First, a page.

Chinook salmon

Oncorhynchus tshawytscha

Wild Chinook salmon are found all along the west coast of North America, from Monterey Bay in California to the Chukchi Sea in Alaska. Like all salmon species, Chinook are anadromous—that is, they are born in fresh water, migrate to the ocean, then return as mature adults to lay their eggs in the streams where they were born.

The life of a Chinook salmon

Chinook salmon begin their lives as eggs laid by an adult female in a cold, clean, sheltered stream. The eggs hatch in spring. The tiny fish grow larger as they spend about five months in the stream, eating insects and crustaceans.

When they're big enough, they begin their migration to the ocean. They often spend awhile eating heavily in the half-salt and half-fresh water of an estuary to get even bigger. Once they reach the ocean, they spend up to 8 years there, eating fish. An adult Chinook salmon living in the ocean is the largest of all the Pacific salmon species. It often weighs more than 100 pounds and grows up to 5 feet long.

After several years, Chinook journey back to their home stream to "spawn," or lay their eggs. Their sense of smell leads them home. Biologists believe a spawning salmon can smell its home stream in water that has only 1-2 parts of the stream's chemical signature per million. It's like being able to sniff out a single drop of water in 250 gallons!

Salmon eggs arrive at the Education Center

Once they arrive in the home stream, the female builds a "redd," or nest. She releases her eggs into the redd, and the male fertilizes it. She covers the eggs with loose gravel and they both swim further upstream to do the process all over again. All the while, their bodies are breaking down, and eventually they both die.

Each year, at approximately the same time of year, a number of adult Chinook salmon return to their natal streams to spawn. In our area, they spawn in the Columbia River and its larger tributaries in the fall, "running" in specific areas of the river. The Chinook that come to the lower end of the Columbia are called "Tules." The upriver Chinook are called "Upriver Brights." You can see Chinook from each group in the zoo's Eagle Canyon exhibit.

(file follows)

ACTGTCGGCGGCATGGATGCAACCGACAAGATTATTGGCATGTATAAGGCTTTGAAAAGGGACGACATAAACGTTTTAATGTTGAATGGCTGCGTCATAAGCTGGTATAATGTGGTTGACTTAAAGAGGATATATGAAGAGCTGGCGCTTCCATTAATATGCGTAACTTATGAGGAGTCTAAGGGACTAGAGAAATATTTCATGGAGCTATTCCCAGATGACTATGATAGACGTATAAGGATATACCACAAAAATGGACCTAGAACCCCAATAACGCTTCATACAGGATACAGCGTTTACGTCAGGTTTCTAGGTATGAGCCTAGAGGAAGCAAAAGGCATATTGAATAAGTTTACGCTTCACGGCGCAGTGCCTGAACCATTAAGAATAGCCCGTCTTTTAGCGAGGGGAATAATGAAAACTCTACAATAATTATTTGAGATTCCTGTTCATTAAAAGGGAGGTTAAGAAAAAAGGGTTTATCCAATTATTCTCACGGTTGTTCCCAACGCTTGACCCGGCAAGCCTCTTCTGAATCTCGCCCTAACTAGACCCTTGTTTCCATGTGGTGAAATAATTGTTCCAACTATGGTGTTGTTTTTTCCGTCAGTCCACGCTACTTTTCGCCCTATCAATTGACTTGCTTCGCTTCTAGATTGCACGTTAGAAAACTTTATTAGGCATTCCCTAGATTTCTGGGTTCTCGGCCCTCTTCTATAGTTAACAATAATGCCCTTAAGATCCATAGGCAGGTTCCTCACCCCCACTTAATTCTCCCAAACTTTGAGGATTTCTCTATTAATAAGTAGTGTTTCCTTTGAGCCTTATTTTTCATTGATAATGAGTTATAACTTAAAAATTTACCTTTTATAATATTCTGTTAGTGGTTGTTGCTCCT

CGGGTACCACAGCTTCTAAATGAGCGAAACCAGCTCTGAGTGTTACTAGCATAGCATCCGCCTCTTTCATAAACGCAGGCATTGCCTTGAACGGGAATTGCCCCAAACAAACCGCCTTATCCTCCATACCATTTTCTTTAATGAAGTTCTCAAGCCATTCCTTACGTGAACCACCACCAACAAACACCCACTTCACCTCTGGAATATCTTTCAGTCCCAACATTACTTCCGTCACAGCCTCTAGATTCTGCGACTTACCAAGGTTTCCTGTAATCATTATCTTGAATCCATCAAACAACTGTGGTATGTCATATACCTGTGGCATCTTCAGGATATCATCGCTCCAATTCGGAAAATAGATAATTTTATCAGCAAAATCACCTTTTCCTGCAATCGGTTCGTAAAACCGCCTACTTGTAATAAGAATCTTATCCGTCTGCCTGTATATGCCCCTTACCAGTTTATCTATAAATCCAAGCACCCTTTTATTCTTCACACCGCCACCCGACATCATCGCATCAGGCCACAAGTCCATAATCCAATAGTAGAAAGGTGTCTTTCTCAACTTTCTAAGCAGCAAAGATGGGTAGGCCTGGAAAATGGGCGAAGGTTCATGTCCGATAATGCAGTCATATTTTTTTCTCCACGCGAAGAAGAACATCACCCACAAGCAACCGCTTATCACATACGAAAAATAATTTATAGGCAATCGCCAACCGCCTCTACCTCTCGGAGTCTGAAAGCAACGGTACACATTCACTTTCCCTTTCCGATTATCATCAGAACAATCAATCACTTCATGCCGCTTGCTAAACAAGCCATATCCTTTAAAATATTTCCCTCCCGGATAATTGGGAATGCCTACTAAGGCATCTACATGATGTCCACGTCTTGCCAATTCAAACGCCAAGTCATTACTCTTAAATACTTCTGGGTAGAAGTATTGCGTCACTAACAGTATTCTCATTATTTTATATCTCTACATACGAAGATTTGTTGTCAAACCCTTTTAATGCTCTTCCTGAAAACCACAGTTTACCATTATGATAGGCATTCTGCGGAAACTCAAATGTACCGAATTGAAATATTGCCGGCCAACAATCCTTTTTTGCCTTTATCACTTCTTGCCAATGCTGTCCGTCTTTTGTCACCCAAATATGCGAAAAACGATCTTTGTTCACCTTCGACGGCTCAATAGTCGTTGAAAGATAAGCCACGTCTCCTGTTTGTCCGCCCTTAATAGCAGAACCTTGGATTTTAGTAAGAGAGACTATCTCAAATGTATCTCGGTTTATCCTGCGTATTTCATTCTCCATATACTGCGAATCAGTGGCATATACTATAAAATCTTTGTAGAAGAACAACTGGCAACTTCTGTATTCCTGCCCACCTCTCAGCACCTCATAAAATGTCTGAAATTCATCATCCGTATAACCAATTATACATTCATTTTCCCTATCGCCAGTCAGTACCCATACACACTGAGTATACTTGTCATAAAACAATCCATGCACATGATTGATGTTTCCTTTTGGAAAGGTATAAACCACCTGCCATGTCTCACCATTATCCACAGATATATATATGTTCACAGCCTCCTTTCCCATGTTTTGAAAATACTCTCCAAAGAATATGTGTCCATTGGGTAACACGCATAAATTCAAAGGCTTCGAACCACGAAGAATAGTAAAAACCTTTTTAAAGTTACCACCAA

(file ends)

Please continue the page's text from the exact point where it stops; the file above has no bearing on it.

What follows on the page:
Living salmon are food for many kinds of wildlife, from bald eagles to killer whales to grizzly bears. After they die, their bodies provide vital food and nutrients to the plants and animals in the stream ecosystem.

Chinook salmon conservation

Salmon need cold, clean water to survive. They struggle with pollution, warming waters and habitat deterioration. Dams block their travel to and from the ocean. Metro is working to protect and restore habitat for salmon and other wildlife in the Portland metropolitan area. Learn more about the Natural Areas Program.

How you can help Chinook salmon

You can help Chinook and other salmon species by conserving water. This leaves more water in the local waterways, and helps preserve stream and river ecosystems. Learn more.

Chinook Salmon at the Oregon Zoo

The zoo's Chinook salmon live in the Eagle Canyon exhibit. They are fed a mixture of krill, brine shrimp, chopped fish and insects.